I make my coffee using a stove top Moka Pot - on a glass topped electric stove. When I first bought the pot I didn't bother reading directions, I just turned the burner on HIGH, thinking the quicker the better. What got me to read the directions was forgetting the pot was on the stove while I was off doing something else. I ended up doing a nice heat treat to the stainless steel bottom when all the water boiled away, it is now a permanent straw color. More dire, the glass top on the stove cracked from the excessive heat. That mistake cost me a new stove top and an evening's install to make the wife happy again.

The directions for the Moka pot say to run a medium heat and to turn the heat down before it starts gurgling at the end of the brew. So now, when making a pot, I turn the heat to 5. (I just noticed the stove dial goes to 11! ;-) It starts at LOW, then 1-9, and HIGH.) I then run a timer program on my 41-CX:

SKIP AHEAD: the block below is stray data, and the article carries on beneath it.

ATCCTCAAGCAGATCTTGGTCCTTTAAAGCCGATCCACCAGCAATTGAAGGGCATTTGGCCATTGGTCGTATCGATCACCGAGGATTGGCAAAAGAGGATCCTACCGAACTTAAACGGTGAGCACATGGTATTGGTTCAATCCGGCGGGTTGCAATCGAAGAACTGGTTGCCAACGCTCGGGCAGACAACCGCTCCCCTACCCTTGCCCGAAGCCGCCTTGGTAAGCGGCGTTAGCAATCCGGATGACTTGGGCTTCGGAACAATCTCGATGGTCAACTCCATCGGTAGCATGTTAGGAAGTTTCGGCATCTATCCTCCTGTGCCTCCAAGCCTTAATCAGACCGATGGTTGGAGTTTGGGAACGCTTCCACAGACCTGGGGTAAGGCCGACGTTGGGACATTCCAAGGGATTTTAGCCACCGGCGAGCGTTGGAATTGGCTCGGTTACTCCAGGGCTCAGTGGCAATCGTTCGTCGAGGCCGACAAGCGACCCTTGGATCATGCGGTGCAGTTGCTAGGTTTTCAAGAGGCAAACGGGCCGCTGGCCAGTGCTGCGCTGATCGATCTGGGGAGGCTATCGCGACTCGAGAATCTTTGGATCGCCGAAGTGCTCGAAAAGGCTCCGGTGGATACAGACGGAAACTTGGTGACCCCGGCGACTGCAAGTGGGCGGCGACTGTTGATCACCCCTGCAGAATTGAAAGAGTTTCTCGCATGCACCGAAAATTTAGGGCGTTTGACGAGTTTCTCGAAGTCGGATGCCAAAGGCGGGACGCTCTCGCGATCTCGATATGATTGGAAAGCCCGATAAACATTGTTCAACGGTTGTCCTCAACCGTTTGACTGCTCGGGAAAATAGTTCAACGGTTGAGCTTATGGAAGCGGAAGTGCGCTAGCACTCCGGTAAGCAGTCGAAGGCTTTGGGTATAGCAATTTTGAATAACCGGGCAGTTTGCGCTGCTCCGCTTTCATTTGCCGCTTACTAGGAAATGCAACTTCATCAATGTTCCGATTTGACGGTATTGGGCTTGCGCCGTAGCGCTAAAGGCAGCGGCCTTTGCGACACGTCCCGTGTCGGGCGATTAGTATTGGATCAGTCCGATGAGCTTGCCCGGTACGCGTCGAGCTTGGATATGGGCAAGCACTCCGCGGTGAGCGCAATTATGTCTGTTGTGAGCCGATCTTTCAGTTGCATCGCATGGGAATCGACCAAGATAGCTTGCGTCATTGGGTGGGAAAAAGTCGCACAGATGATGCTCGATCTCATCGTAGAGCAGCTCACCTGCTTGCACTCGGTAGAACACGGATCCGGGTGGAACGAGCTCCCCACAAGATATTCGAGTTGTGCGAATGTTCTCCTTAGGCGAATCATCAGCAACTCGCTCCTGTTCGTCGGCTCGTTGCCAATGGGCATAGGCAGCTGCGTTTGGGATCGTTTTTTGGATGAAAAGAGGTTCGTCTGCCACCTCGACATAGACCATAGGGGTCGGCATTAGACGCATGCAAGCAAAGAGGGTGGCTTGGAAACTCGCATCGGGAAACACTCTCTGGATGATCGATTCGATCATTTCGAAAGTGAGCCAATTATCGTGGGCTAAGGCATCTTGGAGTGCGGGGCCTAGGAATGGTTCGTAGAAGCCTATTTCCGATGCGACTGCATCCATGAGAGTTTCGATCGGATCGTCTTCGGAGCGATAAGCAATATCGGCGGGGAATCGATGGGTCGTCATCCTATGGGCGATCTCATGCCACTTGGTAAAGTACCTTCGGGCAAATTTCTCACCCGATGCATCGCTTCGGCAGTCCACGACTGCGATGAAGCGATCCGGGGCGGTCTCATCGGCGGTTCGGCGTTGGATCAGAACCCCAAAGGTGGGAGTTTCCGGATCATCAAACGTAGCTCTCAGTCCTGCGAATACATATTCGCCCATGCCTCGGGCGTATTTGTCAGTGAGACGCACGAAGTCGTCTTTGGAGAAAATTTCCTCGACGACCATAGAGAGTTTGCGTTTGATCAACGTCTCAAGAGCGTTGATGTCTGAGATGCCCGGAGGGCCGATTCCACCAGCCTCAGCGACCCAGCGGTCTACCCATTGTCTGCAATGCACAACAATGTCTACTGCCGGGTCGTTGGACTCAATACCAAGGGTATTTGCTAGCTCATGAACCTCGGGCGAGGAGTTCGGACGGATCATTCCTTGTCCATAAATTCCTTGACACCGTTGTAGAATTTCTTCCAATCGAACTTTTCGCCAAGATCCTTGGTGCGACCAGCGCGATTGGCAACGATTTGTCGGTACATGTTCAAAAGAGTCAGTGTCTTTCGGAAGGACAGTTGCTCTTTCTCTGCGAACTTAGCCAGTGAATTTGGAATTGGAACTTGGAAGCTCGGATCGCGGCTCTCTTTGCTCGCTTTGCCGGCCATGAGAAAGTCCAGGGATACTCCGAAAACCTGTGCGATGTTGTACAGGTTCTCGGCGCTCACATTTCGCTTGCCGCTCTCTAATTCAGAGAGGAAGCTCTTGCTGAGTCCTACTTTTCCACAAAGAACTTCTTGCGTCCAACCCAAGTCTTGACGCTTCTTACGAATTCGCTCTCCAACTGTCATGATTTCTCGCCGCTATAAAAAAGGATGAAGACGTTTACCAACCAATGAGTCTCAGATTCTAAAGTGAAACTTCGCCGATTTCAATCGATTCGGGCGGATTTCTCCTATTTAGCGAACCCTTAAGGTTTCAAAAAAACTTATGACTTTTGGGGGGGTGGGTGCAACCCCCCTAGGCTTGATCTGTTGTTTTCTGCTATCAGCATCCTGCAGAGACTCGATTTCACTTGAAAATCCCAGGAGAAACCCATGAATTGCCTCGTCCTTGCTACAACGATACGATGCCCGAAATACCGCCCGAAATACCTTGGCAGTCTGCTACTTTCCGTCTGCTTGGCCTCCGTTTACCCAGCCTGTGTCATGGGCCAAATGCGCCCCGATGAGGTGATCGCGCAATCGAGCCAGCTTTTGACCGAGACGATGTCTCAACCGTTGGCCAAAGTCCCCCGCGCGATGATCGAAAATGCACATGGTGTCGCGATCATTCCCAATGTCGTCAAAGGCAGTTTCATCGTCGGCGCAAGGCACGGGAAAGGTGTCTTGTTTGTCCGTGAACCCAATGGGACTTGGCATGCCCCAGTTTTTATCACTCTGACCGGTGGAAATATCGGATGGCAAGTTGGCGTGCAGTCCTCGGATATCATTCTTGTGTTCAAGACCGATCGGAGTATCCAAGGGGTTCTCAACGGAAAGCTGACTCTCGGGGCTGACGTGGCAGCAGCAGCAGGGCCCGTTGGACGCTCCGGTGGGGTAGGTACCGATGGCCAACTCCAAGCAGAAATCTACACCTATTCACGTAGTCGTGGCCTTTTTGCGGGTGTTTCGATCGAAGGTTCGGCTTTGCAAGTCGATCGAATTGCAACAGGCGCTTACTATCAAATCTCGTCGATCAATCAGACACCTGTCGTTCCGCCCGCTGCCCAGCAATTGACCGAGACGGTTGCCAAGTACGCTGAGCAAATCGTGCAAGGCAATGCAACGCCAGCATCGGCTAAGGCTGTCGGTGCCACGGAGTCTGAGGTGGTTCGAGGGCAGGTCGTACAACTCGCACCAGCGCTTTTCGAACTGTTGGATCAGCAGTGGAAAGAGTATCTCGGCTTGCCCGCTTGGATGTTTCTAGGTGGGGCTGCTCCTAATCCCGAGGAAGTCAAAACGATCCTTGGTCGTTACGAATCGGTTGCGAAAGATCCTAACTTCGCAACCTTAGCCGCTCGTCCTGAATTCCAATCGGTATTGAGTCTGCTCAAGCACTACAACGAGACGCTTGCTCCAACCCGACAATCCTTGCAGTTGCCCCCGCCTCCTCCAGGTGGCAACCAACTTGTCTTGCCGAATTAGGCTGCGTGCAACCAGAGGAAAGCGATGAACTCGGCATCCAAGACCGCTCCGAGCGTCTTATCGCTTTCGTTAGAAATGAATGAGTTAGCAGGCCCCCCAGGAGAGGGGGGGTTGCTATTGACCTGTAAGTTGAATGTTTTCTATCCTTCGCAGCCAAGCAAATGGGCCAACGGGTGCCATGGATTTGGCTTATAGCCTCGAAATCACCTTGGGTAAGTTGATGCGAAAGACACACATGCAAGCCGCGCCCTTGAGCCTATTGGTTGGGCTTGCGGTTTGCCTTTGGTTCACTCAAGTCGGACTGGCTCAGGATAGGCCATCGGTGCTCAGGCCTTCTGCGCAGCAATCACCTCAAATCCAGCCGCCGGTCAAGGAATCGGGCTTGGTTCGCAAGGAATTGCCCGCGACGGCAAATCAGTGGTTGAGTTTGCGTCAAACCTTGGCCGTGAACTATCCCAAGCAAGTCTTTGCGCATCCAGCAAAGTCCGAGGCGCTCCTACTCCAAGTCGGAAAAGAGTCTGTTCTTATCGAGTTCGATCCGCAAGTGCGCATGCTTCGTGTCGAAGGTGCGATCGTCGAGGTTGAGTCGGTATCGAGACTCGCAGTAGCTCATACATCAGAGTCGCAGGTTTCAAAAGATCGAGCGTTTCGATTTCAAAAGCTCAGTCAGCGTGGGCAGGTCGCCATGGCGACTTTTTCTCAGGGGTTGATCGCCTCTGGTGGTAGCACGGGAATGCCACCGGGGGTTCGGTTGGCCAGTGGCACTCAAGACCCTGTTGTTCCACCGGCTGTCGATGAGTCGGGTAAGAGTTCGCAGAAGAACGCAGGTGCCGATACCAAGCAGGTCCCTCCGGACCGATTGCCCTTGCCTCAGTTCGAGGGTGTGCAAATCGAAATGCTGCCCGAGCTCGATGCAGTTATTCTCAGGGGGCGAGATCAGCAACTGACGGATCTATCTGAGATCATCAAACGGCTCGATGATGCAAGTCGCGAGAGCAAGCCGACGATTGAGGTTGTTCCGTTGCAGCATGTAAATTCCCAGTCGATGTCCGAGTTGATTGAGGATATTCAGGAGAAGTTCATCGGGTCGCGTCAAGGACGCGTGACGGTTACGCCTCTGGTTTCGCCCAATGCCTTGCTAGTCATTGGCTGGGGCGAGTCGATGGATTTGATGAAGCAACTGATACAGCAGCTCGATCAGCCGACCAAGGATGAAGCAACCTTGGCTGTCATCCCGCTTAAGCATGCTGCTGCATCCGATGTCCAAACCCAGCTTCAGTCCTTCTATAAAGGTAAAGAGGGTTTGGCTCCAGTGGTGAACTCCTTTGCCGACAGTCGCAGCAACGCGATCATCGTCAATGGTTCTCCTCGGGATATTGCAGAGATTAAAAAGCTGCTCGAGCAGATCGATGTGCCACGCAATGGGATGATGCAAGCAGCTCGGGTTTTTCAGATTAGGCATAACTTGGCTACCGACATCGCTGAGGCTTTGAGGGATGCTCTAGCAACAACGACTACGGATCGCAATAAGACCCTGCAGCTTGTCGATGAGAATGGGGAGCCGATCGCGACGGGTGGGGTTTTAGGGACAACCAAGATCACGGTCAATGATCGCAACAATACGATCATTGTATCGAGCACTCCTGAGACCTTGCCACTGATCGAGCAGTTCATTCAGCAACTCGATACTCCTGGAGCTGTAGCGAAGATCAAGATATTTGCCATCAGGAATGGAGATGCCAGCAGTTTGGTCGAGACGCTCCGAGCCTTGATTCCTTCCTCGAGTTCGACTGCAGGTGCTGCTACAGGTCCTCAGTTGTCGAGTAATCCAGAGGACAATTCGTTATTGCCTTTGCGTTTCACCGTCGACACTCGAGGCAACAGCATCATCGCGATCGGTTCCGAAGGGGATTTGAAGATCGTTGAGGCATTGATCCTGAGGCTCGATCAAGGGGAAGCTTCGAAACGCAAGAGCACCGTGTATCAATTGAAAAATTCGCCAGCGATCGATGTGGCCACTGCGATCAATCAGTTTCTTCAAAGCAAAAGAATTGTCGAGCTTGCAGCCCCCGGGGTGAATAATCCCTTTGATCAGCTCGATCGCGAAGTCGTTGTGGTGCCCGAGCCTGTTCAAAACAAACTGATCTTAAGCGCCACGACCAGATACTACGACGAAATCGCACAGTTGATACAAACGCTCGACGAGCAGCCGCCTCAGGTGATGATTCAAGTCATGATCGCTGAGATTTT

01 LBL 'MOKA
02 STOPSW
03 'HEAT=5: R/S
04 PROMPT
05 -0.0745
06 SETSW
07 RUNSW
08 END

When the countdown alarm sounds, I lower the heat and shortly thereafter the pot gently gurgles, indicating the coffee is ready. The coffee tastes better and the wife is happy!

Steve
In order of appearance: HP 41CV, CMT-MCGPS, HP 41CX, DM 41, DM 42
11-28-2017, 07:06 PM
Post: #58
 ttw Member Posts: 181 Joined: Jun 2014
RE: Have you used your calculator for something that was not really math related?
I mentioned this here when it happened (probably on the Prime subforum). I inserted the usb cable into the Prime then put the other end into the usb port on the computer. There was a flash and the computer was dead. Some searching on the internet claims that this is not uncommon (not necessarily just with the Prime) when trying to power a device from a computer. It seems that the protection on the computer and the device may not be enough to prevent a short. It was a shocker.

Thus I did order another HP50g (which is bein used so much that the letters are wearing off) for preliminary work (successful ideas transferred to the PC).
11-28-2017, 07:57 PM
Post: #59
 Garth Wilson Senior Member Posts: 372 Joined: Dec 2013
RE: Have you used your calculator for something that was not really math related?
(11-28-2017 04:13 PM)4ster Wrote:  My 41 makes my married life easier.

<snip>